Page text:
If you have plants that have been in the house since October, and especially if they have large leaves, it is time for a bath.  If they are too heavy to move, you can use a wet sponge and wipe off both sides to let them breathe easier.  It is better not to use the sprays and products that make the leaves shiny.  In most cases they contain an oil which will clog the pores of the leaves.  I have heard some people use milk for washing. But I imagine that would also be a “clogger”. For the ones small enough, I put them in the tub or sink and use the spray.  Usually I crunch up foil to cover the top of the pot to save the soil.

          Seeds of your Christmas oranges or grapefruit should be planted before they dry out and will soon give you small, good looking plants.  If you are planning on starting Seed Geraniums or Prairie Gentians (Eustoma), they need to be started soon in damp soil in a warm spot. They both are slow to germinate and slow to start growing.  I find it works better to use starting or planting mix to prevent damping off from killing the seedlings. Damping off is a fungous waiting in garden soil to rot the tiny stem at the soil line.  You can use a plastic bag over the top of your garden to keep the soil from drying out.  This year I am saving the take out salad containers from the grocery store as their lids will keep the moisture in.  I have a heating pad under lights in the basement to encourage them to start. 

          Watch your amaryllis bulbs that you brought in earlier.  There will always be at least one early bulb.  If so, repot the bulb, soak the soil, and move the bulb and its new soil into a sunny, warm spot. Your Christmas cactus should have buds by this time and needs to be watered on a regular schedule. Do not overwater as they rot very easy.  My Christmas and Thanksgiving cactus usually bloom about the same time. Do not fertilize Amaryllis and Christmas Cactus until they get done flowering.

          This last year I have had more rabbits than usual and they ate the bark off some my smaller trees. Luckily they did not get all the way around. Among their victims was my Ginkgo tree. So this winter it’s trunk is wrapped to higher than tall rabbits standing on their back feet can reach. I will take it off next spring, and need to watch for snow banks that will let them reach higher.

          If you have some plants too tender for our area that are stored somewhere, they must be checked for moisture. I have an insulated garage where I have cactus (no water the entire winter), a Norfolk Island Pine, an Angel Trumpet that I cut back more than halfway, and a Lavender. For the Lavender I will keep the soil barely moist.  There are also 2 Bougainvillea, and an Allamande vine.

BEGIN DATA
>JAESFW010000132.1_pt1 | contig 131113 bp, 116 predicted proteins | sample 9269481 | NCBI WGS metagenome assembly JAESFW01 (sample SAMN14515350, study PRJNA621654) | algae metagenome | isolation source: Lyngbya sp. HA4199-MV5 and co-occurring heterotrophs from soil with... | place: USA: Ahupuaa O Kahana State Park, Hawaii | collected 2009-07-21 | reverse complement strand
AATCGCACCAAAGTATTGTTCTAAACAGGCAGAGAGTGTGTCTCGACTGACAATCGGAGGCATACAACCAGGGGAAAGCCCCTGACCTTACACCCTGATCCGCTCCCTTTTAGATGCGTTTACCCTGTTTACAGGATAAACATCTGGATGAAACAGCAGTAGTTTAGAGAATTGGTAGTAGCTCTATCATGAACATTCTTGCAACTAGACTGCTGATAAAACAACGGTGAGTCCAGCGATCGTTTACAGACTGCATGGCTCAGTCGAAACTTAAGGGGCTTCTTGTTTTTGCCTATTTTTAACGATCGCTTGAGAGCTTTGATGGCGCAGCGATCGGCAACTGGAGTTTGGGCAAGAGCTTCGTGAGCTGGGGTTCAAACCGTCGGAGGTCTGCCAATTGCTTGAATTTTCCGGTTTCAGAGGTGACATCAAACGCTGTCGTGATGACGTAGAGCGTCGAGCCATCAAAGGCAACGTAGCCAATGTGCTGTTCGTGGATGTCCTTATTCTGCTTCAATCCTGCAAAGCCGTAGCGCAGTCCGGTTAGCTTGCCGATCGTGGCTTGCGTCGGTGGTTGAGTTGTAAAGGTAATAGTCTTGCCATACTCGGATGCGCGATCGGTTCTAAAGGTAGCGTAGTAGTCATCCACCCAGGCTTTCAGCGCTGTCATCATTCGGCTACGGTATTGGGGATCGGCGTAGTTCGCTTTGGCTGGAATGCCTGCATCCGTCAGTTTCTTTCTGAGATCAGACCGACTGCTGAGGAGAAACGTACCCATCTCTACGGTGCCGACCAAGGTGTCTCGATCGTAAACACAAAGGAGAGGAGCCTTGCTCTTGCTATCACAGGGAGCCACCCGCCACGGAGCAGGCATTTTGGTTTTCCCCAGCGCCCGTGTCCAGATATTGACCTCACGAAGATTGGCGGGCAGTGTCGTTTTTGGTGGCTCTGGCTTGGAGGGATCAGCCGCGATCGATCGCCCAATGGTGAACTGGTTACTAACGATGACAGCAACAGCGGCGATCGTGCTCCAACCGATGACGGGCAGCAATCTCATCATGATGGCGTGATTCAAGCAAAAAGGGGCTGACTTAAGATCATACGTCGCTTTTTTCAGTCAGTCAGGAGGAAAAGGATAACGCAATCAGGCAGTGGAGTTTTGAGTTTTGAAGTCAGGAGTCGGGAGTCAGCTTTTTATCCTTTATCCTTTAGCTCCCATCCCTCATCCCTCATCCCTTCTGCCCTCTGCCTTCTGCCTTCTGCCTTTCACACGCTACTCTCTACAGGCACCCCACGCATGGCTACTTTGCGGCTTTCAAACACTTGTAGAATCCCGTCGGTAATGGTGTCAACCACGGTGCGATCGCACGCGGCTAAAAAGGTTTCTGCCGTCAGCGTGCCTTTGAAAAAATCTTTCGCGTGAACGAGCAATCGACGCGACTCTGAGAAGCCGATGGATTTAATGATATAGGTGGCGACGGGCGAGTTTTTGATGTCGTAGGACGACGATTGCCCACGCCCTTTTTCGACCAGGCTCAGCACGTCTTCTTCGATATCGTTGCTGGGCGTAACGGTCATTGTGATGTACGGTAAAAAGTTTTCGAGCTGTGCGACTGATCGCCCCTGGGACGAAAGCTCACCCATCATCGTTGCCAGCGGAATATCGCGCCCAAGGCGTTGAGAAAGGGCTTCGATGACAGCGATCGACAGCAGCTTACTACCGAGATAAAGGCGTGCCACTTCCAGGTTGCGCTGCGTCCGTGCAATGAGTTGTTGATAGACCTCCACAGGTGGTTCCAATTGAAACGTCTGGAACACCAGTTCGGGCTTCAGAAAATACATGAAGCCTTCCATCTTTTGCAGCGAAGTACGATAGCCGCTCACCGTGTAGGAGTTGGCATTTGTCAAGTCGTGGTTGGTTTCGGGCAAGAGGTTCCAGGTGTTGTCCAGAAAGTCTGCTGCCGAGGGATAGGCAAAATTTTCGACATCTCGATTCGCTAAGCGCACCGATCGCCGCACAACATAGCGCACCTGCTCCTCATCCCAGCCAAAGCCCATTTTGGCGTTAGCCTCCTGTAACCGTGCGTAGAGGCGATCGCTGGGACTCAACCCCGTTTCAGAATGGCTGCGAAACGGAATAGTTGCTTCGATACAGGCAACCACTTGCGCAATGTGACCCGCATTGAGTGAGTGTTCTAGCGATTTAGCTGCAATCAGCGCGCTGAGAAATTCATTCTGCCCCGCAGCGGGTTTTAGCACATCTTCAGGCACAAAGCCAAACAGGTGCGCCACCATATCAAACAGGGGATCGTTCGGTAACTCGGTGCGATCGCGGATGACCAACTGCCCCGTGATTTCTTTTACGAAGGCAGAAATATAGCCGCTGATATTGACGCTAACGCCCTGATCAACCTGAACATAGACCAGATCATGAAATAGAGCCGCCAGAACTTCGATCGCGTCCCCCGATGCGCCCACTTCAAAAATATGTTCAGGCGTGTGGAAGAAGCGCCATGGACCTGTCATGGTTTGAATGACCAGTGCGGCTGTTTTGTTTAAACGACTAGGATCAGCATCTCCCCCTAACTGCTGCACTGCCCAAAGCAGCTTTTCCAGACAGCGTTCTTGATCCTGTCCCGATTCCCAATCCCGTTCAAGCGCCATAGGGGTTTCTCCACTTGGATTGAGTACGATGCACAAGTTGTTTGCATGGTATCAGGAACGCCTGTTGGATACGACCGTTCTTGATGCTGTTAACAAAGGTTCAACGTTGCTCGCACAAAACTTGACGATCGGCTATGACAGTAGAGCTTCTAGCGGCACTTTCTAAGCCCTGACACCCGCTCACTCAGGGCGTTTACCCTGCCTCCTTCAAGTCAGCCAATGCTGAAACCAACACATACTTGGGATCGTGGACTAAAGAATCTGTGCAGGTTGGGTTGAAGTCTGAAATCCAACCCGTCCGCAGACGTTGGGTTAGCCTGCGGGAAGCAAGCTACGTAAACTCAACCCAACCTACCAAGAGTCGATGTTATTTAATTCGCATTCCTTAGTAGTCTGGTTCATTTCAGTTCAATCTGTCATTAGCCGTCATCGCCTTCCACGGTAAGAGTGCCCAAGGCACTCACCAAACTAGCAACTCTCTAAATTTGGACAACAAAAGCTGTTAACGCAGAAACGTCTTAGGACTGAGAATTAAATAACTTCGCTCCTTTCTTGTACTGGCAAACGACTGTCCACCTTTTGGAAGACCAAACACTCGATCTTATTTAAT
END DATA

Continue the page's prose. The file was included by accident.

By this time we should have had enough freezing to start putting compost on some of the plants to keep them at an even cold temperature until spring.  I have several that are listed for hardiness zone 6 so I place cages around them and fill with compost.  Compost doesn’t mat down as badly as big leaves. I cut the Butterfly Bush back, caged it, and filled the cage. The new perennials I started this fall don’t have their roots down tight yet so I cover them.  My “smothering” piles of leaves are picked up, go through the chipper, and then I can use them as a mulch. These can be put anywhere to hold moisture in and keep soil temperature steady. I say hold the temperature steady as more plants are killed by the freezing and thawing than by the cold weather. Mulch over our tender plants does not keep the ground warm but keeps it cold until spring. My Black Mondo grass is spreading slowly by runners into a nice patch.

          With the snow, the birds may be having a hard time finding food and water.  The bird bath heater should go in and the various foods set out.  I feed at three levels:

          The first level includes:

·        The hanging feeders full of Niger seeds for the Goldfinch;

·        The second hanging feeders are full of sunflower hearts for the Chickadees, Finch, and Siskins;

·        The suet feeders have been filled for the Hairy and DownyWoodpeckers.

       A second group of feeders are on the picnic table.  These have wire floors so they can drain, and in them goes a mixed feed for the Blue Jays, Cardinals, and Sparrows.

       The third level of feeders are my pathways and patio floor for the Cardinals, Blue Jays, Sparrows, Morning Doves, and Juncos. This food is again a mix of millet, sunflower hearts, cracked corn, and peanuts.  I have counted over forty different species of birds eating out there over the years, as well as a number of squirrels.  Rabbits also like some of the bird food and I hope this keeps them away from my tree trunks and new plants as they come up in the spring.


          This fall I was crawling on my hands and knees getting weeds out from under my rose bushes. My back was hurting, but as I was getting up, I found I could stick my nose into a just opening red rose. When I got into the house to rest and stretch out in the big easy chair, a small, fuzzy, warm dog hopped up, curls up in my lap and goes to sleep, knowing he is safe and that food and water are waiting when he wakes up.  It can’t get much better than this, can it? I hope you get as much pleasure from your garden, pets, and friends as I do?

Copyright 2005